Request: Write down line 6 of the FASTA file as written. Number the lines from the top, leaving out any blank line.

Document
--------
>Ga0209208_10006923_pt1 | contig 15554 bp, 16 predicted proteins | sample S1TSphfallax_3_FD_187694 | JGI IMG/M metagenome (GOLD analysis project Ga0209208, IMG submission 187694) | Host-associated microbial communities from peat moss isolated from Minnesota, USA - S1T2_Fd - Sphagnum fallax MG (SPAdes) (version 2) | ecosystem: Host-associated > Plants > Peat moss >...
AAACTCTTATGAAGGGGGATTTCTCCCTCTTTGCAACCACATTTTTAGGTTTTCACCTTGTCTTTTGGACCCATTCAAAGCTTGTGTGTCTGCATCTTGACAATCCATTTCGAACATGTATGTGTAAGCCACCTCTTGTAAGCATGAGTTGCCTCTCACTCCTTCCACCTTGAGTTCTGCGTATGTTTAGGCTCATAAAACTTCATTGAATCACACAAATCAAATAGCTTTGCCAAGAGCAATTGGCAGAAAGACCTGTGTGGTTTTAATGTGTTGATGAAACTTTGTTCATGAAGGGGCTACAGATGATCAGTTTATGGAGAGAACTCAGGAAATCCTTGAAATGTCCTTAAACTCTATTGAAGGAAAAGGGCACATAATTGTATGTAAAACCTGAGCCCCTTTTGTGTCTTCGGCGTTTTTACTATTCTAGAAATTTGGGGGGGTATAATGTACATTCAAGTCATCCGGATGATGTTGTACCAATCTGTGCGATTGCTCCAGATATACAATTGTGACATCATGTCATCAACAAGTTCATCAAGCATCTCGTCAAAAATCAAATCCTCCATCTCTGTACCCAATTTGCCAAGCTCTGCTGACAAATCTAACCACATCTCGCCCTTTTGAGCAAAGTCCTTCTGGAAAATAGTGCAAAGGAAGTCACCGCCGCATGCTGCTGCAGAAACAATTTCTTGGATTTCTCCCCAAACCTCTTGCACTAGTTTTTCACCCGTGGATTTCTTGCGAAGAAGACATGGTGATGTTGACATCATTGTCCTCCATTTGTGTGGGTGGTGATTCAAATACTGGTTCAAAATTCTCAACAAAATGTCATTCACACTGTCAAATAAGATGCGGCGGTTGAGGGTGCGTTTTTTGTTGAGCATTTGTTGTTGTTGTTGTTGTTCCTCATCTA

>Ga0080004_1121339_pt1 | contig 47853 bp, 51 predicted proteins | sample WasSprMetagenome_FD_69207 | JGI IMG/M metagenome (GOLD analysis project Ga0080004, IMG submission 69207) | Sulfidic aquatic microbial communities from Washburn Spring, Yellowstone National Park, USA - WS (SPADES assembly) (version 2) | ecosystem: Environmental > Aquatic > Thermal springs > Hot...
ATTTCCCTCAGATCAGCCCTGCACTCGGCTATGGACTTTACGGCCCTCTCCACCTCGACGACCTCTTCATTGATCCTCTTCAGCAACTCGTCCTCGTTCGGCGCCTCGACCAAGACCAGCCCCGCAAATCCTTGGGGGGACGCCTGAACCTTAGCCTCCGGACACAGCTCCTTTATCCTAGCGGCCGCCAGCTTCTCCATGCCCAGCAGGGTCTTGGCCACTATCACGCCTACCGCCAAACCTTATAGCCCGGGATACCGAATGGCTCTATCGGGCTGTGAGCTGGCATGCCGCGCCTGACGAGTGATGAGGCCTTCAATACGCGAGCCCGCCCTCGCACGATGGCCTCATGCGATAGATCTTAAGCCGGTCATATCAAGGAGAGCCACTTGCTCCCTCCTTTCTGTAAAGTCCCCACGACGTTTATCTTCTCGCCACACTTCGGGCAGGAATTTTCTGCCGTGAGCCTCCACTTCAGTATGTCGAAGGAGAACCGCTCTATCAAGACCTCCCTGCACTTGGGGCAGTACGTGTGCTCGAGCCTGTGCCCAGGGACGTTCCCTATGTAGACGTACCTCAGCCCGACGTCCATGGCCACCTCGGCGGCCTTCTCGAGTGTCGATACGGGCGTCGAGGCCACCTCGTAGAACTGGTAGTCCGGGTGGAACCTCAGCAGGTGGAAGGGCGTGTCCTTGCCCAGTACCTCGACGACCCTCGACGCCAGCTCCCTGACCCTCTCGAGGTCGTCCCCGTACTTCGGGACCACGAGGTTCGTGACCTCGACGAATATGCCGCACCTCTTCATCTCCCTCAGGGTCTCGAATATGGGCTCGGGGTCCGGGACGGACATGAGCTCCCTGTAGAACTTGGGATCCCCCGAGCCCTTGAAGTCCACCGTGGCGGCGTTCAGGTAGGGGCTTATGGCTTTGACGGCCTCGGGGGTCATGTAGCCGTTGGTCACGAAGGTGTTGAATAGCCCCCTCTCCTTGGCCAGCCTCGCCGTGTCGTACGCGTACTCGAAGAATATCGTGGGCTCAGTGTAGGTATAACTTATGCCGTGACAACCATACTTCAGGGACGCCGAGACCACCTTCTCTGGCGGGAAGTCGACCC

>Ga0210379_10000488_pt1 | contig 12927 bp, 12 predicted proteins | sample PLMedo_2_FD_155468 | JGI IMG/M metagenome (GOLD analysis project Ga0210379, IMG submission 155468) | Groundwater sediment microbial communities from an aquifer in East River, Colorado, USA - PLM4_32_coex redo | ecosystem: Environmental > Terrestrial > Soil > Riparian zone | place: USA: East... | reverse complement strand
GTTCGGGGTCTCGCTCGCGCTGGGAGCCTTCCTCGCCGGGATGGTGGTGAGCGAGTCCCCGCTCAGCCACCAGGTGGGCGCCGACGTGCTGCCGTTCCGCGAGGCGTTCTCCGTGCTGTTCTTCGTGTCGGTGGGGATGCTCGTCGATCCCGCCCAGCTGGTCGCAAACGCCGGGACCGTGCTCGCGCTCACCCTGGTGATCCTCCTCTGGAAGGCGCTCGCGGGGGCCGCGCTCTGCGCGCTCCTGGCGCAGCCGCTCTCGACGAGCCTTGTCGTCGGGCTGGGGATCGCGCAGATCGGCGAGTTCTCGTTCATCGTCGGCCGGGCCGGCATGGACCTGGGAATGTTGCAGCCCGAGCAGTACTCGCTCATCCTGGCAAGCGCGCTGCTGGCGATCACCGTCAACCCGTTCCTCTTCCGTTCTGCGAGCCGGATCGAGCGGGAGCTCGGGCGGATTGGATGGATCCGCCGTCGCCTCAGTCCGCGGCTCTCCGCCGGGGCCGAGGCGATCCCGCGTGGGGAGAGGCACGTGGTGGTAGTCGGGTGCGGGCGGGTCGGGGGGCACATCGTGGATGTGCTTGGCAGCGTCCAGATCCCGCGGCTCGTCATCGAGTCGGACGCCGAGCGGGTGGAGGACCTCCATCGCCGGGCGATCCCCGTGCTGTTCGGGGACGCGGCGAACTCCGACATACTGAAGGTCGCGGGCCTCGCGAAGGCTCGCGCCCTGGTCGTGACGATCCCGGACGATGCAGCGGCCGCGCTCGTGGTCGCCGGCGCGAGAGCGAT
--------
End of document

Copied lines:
GTTCGGGGTCTCGCTCGCGCTGGGAGCCTTCCTCGCCGGGATGGTGGTGAGCGAGTCCCCGCTCAGCCACCAGGTGGGCGCCGACGTGCTGCCGTTCCGCGAGGCGTTCTCCGTGCTGTTCTTCGTGTCGGTGGGGATGCTCGTCGATCCCGCCCAGCTGGTCGCAAACGCCGGGACCGTGCTCGCGCTCACCCTGGTGATCCTCCTCTGGAAGGCGCTCGCGGGGGCCGCGCTCTGCGCGCTCCTGGCGCAGCCGCTCTCGACGAGCCTTGTCGTCGGGCTGGGGATCGCGCAGATCGGCGAGTTCTCGTTCATCGTCGGCCGGGCCGGCATGGACCTGGGAATGTTGCAGCCCGAGCAGTACTCGCTCATCCTGGCAAGCGCGCTGCTGGCGATCACCGTCAACCCGTTCCTCTTCCGTTCTGCGAGCCGGATCGAGCGGGAGCTCGGGCGGATTGGATGGATCCGCCGTCGCCTCAGTCCGCGGCTCTCCGCCGGGGCCGAGGCGATCCCGCGTGGGGAGAGGCACGTGGTGGTAGTCGGGTGCGGGCGGGTCGGGGGGCACATCGTGGATGTGCTTGGCAGCGTCCAGATCCCGCGGCTCGTCATCGAGTCGGACGCCGAGCGGGTGGAGGACCTCCATCGCCGGGCGATCCCCGTGCTGTTCGGGGACGCGGCGAACTCCGACATACTGAAGGTCGCGGGCCTCGCGAAGGCTCGCGCCCTGGTCGTGACGATCCCGGACGATGCAGCGGCCGCGCTCGTGGTCGCCGGCGCGAGAGCGAT